Next day, 31st of May, the regiment advanced, skirmishing with the enemy, for four miles along the road leading in the direction of Winchester, the shell from his guns at times falling very close. Lieutenant Crawford, leading a party or skirmishers, was killed by a shell passing through him. The enemy finally retreated in the direction of Winchester, when the regiment returned to camp. During the night there was a heavy rain, which made the surroundings very disagreeable. June 1, Sunday, marched about ten miles towards Luray; raining hard and roads very muddy; camped, and after erecting the shelters they were blown away. This was a hard march, followed by a very bad night; the men very tired, without sleep, and thoroughly drenched with rain. The next morning the regiment was on the road at eight o'clock; the rain continued, apparently harder than at any time before, the road was a stream; men and animals almost worn out; some of the horses fell down in their traces, dying in the road, and before night many of the men were lying by the roadside completely done up. Seventeen miles were travelled this day, stopping for rest about six P.M. with about three hundred men in line. The rain continuing all night, everybody was exposed to it, standing, sitting, or lying down. Some of the men slept with little more than eyes, nose, and mouth out of water. The next morning the sick-call was well responded to, thus further depleting the battalion. The attempt to dry clothes and clean arms was only partially successful. Marched at two A.M. the next day to a point twelve miles farther up the Shenandoah, where it was learned that Columbia bridge was destroyed. Camped at five P.M. five miles north of the bridge, the rain, to the surprise of all, still continuing; the river was out of its banks and covered all the roads in the vicinity. Occasionally small squads of the enemy could be seen on the opposite side of the river. This proved to be another miserable night.
     An incident that is in the writer's recollection occurred at this time, and may be worth notice. Going into a house in the little village or hamlet called Kitetown, not far from Honeyville, there were found two sick soldiers, the sole occupants. Upon inquiry they were found to be Alabamians, and the poor fellows were needing attention very badly. The women of the place had no means of assisting them or of alleviating their condition in any way, or, indeed, any idea of how to help them, and it is possible that they were ignorant of any duty they owed these poor sufferers. On returning afterwards it was found that one of them had died and the other past any help that could be offered, - body emaciated and mind gone. It probably did not occur to anyone at the time that Shields's command had never met an Alabama regiment, and that these men must certainly have belonged to reinforcements or a new command entirely. The incident, it is believed, was mentioned to one or more officers, but no importance appeared to be attached to it. To some officers, however, the information would have been valuable, as disclosing the presence of new troops, of which the people in the vicinity could give information as to numbers, etc.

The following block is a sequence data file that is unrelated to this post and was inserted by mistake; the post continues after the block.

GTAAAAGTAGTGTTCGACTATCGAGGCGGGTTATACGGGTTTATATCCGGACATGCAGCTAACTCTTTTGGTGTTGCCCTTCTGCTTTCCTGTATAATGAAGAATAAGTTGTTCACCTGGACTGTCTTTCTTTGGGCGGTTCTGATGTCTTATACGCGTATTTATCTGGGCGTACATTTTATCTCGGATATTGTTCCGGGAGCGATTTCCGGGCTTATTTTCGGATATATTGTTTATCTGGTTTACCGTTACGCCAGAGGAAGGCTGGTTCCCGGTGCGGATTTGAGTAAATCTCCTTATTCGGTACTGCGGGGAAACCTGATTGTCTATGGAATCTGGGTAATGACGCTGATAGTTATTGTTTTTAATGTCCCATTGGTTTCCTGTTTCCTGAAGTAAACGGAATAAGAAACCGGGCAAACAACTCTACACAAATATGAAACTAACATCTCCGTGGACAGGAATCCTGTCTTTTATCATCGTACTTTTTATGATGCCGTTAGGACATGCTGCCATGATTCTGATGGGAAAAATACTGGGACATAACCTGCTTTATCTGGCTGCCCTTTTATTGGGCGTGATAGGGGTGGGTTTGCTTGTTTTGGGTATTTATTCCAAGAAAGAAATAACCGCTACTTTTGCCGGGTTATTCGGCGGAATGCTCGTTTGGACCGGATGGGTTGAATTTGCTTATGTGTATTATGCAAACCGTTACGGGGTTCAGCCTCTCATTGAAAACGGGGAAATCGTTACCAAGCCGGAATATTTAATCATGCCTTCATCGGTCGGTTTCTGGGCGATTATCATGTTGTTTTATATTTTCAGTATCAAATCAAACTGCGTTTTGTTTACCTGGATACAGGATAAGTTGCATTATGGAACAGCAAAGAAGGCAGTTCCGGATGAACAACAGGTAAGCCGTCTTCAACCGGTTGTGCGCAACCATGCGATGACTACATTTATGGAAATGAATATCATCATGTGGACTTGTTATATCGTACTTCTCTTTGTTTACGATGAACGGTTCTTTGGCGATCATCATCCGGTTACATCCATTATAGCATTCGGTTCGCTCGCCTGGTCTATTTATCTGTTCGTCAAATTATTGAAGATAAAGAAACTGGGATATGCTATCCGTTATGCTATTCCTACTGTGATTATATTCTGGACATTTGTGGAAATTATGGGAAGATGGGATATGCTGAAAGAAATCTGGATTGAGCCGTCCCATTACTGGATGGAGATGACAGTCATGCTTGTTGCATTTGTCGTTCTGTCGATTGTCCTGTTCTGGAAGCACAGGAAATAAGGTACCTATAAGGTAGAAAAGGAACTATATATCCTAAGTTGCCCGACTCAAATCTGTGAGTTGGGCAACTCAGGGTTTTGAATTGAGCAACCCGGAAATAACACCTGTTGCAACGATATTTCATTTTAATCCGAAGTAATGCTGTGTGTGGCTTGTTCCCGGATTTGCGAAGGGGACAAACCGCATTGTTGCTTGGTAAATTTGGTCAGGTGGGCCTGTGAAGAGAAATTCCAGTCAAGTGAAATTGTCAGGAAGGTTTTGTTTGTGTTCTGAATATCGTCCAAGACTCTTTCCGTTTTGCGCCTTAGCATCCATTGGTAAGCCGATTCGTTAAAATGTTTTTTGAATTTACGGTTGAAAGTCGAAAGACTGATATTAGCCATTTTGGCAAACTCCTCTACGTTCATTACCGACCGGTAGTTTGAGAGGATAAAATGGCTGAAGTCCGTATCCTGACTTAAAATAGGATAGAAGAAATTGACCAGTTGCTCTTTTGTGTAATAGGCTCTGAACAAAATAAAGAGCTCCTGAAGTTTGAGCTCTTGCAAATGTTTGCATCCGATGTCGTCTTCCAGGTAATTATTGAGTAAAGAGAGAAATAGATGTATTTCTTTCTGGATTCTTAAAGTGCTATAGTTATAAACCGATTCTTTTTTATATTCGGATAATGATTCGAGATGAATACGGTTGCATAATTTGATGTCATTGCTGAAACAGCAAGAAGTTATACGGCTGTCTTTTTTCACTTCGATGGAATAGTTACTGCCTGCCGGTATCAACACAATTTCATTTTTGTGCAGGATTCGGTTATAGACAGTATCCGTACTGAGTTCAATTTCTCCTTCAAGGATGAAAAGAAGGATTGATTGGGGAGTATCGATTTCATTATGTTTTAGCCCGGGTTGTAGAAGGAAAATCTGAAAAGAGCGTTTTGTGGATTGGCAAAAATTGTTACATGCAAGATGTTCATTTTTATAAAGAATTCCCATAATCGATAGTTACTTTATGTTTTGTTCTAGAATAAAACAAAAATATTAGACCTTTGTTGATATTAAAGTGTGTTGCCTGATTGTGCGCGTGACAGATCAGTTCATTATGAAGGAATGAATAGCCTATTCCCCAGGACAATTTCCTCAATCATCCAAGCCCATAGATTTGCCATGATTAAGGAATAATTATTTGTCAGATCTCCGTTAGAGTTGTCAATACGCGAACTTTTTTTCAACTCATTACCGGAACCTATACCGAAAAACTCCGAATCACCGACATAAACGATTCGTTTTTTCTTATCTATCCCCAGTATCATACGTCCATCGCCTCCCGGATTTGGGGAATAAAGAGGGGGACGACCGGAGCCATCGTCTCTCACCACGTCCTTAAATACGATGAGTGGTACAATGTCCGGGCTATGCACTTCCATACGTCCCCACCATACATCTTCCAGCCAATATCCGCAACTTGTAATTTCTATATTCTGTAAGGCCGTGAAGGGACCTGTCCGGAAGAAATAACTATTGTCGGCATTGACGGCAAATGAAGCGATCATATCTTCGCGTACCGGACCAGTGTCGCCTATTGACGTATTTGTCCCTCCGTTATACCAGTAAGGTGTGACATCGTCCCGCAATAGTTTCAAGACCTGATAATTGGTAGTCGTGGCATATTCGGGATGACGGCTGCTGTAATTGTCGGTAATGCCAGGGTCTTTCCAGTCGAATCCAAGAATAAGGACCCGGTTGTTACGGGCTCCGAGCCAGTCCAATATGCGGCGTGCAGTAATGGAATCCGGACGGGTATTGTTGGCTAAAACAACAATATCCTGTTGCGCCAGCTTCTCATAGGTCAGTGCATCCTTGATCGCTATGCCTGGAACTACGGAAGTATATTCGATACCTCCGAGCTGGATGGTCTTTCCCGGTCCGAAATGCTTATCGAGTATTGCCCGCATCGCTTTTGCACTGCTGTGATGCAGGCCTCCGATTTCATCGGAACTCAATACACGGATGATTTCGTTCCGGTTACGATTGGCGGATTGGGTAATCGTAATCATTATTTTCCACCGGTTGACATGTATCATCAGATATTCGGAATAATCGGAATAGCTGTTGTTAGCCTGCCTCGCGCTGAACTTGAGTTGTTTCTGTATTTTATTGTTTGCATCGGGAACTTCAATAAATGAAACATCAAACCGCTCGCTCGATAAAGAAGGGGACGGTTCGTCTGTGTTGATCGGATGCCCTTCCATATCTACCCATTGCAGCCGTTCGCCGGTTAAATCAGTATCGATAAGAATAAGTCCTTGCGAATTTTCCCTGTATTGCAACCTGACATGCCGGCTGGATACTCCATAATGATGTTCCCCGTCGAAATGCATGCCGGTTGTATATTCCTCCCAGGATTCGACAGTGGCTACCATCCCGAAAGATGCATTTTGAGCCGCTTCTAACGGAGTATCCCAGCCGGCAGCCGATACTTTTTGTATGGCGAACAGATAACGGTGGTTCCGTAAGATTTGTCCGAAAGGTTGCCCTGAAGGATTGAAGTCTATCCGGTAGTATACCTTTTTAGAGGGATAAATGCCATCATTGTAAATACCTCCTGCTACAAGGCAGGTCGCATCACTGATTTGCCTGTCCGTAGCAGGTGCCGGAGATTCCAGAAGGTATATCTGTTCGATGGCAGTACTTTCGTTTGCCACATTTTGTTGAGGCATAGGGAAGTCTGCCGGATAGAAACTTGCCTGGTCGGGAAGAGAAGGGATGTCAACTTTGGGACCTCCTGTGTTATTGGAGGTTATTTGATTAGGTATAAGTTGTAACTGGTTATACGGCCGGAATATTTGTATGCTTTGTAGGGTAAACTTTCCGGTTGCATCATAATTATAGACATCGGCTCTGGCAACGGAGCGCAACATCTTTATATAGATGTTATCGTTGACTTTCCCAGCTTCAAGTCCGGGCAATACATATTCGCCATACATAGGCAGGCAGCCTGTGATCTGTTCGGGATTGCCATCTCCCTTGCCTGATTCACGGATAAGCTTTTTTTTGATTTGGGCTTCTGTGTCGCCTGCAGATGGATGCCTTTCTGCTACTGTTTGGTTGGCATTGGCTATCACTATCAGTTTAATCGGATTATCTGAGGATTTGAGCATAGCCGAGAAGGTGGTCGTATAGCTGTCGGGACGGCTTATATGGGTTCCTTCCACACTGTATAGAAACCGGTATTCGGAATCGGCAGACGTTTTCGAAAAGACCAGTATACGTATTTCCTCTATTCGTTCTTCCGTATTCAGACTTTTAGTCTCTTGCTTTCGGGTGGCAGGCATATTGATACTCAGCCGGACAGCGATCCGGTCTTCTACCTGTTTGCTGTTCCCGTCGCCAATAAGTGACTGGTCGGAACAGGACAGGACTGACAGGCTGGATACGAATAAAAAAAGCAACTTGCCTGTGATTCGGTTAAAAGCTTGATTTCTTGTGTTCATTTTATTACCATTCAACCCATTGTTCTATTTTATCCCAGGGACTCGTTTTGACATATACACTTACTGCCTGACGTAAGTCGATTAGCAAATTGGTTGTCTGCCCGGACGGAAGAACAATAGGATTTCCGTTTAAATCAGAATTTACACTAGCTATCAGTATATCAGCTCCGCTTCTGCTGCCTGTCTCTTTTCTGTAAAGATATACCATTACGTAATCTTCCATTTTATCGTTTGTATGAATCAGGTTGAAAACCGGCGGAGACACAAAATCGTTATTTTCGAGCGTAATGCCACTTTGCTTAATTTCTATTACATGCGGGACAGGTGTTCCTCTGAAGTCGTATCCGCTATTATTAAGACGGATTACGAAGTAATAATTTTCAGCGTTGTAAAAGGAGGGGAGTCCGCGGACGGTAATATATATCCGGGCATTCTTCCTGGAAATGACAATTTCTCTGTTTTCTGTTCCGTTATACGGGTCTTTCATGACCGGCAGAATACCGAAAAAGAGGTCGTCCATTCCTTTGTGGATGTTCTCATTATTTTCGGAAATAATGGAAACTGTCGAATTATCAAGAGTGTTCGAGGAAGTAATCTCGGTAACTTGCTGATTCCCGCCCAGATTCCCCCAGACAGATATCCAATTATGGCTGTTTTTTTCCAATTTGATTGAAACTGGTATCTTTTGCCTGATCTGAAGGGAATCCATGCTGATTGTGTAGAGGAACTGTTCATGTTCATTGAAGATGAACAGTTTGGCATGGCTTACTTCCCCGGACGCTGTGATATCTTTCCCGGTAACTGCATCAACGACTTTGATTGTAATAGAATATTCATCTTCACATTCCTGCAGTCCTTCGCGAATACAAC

The men at this time were so short of rations that they were compelled to forage the country for subsistence for men and animals, having nothing to eat but flour, and not much of this. Disagreeable as this was, necessity knows no law, and they were compelled to set hard heart against women's tears when the keys of the storeroom and smoke-houses were demanded. The men and horses must have subsistence. They succeeded in getting a limited supply of flour and poor mutton, - the former a poor substitute for bread, as there was no means of baking it, however, sufficed to drive off starvation. The men stood this rough ordeal very well. Of course they, like the children of Israel in the wilderness, longed for the flesh-pots of Egypt, in this instance flitch, beans, and coffee; but these could not be transported over the apology for roads that had been travelled, and the train doubtless was many miles in the rear. It was only by joining two or three teams, and assisted at times by the men, that the artillery could accompany the infantry through these almost impassable mud-holes. The misery of the situation was added no little to by being compelled to take the necessaries of life from these comparatively poor people, as it was plain to be seen that some of them had little or no means to replace the loss. On the 6th two or three wagons succeeded in reaching the regiment with a few barrels of bread and sugar. This relief was timely. These wagons were then used for taking the knapsacks of the men to the rear, which, while depriving them of little comforts, was a great relief on the march. Wonderful energy and perseverance were necessary on the part of the quartermaster, assisted by Wagon-Master Holliday, to get these wagons up, which was appreciated by the men. The battalion mustered at this time less than two hundred muskets, and the whole brigade was in number about equal to a regiment. On the 7th the march was continued up the river sixteen miles, resting at ten P.M. at Conrad's Store. At this time the services of some refugees, who had been hiding in the mountains in the vicinity, were secured to guide the command to Port Republic bridge. On Sunday, 8th, the brigade marched at one A.M., having stopped for about three hours for rest, without sleep and without breakfast, unwashed, unkempt, and tired. Through swamps and forests the trail led. As may be supposed, these men were in poor condition to acquit themselves well in an emergency calling for all the good qualities in a soldier. A man requires a full stomach to march and fight on. How the artillery kept up with the little column is hard to say. It was there on hand, however, but in poor condition. The brigade came to a halt near Port Republic bridge, which is in the southern part of Rockingham County, and near the borders of Augusta and Albemarle.